2 Samuel 9
-A tender story of compassion and servitude fills the verses of this pericope of Scripture. David begins the action with asking the question, “Is there yet anyone left of the house of Saul, that I may show him kindness for Jonathan’s sake?” There was a servant of the house of Saul named Ziba who was called to the king and questioned concerning any survivors of the house of the former king. David truly remembered his covenant with his best friend (1 Samuel 18:1-3; 20). Ziba informed them that indeed there was a lone survivor by the name of Mephibosheth, who happened to be in the house of Machir, the son of Ammiel in Lo-debar. He was quickly summoned into the king’s presence, where he fell prostrate claiming to be David’s servant. The kind king said to Mephibosheth, who was crippled in both feet from a fall in escaping with his life at a tender age (2 Samuel 4:4), “Do not fear, for I will surely show kindness to you for the sake of your father Jonathan, and will restore to you all the land of your grandfather Saul; and you shall eat at my table regularly.” This prompted Mephibosheth to prostrate himself once again asking why, as David’s servant, that he should receive such blessing. He considered himself a “dead dog,” but in the king’s eyes he found favor (2 Samuel 9:1-8).
-The king immediately called Ziba and informed him that everything from the house of Saul was now given to Mephibosheth. Ziba was assigned the task of cultivating the crippled man’s fields along with all his servants and sons. Nevertheless, Mephibosheth would be eating at the king’s table regularly. Ziba had 15 sons and 20 servants, so this was an impressive staff to take care of Saul’s land, now given to Mephibosheth. This would certainly have been lucrative. Ziba agreed to the proposition, and Mephibosheth ate with David just as one of his own sons regularly. Mephibosheth at the time had a young son by the name of Mica, and they lived in Jerusalem while Ziba and his sons and his servants cultivated their inheritance in the nearby land of Benjamin (2 Samuel 9:9-13).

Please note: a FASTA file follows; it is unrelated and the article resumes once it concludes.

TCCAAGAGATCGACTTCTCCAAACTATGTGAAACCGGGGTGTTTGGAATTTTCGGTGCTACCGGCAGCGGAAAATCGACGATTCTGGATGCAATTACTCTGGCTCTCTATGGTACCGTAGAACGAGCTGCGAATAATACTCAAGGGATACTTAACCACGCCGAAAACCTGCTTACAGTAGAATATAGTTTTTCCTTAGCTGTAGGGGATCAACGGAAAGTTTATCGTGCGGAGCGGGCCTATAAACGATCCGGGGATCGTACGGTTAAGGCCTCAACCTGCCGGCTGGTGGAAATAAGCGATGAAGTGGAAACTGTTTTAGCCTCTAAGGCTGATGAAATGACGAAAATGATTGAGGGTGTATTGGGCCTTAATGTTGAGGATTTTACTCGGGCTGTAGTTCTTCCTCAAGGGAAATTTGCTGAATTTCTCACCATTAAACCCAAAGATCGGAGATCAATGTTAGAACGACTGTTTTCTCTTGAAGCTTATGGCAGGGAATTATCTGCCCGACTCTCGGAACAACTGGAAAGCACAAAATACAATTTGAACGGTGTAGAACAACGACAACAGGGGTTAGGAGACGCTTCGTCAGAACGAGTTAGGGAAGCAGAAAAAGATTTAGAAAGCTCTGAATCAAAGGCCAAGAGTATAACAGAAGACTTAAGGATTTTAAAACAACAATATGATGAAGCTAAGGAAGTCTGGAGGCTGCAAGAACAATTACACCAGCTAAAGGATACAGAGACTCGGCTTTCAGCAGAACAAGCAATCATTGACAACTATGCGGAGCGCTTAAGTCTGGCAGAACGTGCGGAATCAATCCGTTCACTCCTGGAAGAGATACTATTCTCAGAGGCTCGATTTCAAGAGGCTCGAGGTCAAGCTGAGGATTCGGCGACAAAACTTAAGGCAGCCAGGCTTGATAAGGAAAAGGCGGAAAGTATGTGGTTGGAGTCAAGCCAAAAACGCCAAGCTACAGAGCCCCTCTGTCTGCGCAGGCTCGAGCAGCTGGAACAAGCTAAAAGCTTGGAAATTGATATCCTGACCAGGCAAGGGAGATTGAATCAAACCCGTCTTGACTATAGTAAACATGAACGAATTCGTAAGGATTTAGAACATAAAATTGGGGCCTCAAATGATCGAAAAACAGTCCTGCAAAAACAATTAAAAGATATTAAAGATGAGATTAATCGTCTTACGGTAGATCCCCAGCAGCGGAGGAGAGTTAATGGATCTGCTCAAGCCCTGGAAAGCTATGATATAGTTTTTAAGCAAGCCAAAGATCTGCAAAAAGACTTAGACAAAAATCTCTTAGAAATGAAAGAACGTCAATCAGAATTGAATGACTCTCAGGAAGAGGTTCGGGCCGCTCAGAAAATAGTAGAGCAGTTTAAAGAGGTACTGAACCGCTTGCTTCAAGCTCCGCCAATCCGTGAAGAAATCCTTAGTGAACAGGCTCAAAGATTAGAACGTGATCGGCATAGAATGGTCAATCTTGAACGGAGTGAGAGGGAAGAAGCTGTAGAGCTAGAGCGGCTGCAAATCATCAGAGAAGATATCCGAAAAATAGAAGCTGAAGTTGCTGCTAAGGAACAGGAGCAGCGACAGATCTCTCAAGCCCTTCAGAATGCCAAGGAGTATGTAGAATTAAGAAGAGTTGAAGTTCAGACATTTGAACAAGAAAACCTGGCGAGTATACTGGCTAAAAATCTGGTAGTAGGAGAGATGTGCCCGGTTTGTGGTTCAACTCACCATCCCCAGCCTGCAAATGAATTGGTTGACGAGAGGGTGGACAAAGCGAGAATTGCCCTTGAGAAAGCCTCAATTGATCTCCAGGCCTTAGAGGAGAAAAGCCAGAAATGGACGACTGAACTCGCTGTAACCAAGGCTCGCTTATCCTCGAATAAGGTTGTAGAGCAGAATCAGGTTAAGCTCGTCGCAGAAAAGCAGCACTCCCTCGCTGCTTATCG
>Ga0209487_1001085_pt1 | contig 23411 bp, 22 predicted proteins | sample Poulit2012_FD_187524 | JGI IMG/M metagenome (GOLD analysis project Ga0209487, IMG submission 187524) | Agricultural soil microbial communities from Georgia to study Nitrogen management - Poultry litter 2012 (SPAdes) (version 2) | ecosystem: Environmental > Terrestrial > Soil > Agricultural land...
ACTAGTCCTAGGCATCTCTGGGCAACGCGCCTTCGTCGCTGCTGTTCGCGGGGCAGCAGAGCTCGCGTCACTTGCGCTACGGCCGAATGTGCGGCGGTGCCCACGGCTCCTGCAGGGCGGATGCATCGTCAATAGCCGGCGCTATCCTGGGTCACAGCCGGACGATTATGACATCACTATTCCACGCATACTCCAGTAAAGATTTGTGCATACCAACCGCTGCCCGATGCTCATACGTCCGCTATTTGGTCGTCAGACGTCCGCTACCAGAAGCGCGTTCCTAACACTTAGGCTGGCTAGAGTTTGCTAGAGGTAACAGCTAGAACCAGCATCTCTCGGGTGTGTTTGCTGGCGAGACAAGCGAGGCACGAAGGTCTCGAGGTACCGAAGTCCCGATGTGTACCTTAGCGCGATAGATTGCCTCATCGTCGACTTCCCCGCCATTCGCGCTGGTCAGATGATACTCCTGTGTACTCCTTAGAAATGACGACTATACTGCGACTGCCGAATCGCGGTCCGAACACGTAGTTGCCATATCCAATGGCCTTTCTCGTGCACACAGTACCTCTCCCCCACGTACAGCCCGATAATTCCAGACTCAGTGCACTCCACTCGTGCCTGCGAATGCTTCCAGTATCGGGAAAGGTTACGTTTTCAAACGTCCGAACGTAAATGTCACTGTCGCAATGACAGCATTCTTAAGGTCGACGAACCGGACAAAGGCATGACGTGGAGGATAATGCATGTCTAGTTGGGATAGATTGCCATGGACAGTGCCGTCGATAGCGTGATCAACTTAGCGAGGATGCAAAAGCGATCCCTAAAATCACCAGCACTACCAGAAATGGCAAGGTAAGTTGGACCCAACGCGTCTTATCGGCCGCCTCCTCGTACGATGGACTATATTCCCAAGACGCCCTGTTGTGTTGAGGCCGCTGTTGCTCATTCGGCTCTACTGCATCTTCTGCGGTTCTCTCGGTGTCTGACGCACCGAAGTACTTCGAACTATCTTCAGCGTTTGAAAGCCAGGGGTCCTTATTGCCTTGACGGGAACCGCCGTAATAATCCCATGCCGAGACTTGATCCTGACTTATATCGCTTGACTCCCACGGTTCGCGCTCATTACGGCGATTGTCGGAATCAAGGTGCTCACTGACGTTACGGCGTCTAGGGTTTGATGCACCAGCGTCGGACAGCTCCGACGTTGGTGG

-*Application* This picture of grace and restoration is inspiring to say the least. This is definitely a foreshadowing to the work of Jesus Christ on the cross of Calvary and the future glory we will receive in Heaven (Revelation 19:9). We could also look at the sacrificial servitude of Ziba and his house as examples of lives well lived. Giving is an incredible blessing, and pouring favor on others gives us the greatest joys in this earthly life. Don’t we just love happy endings? (for more inspiration in song see: http://www.bing.com/videos/search?q=carried+to+the+table+leeland+lyrics&&view=detail&mid=4A4626A2D9C46BDE79244A4626A2D9C46BDE7924&FORM=VRDGAR)
Verse to Memorize: 2 Samuel 9:7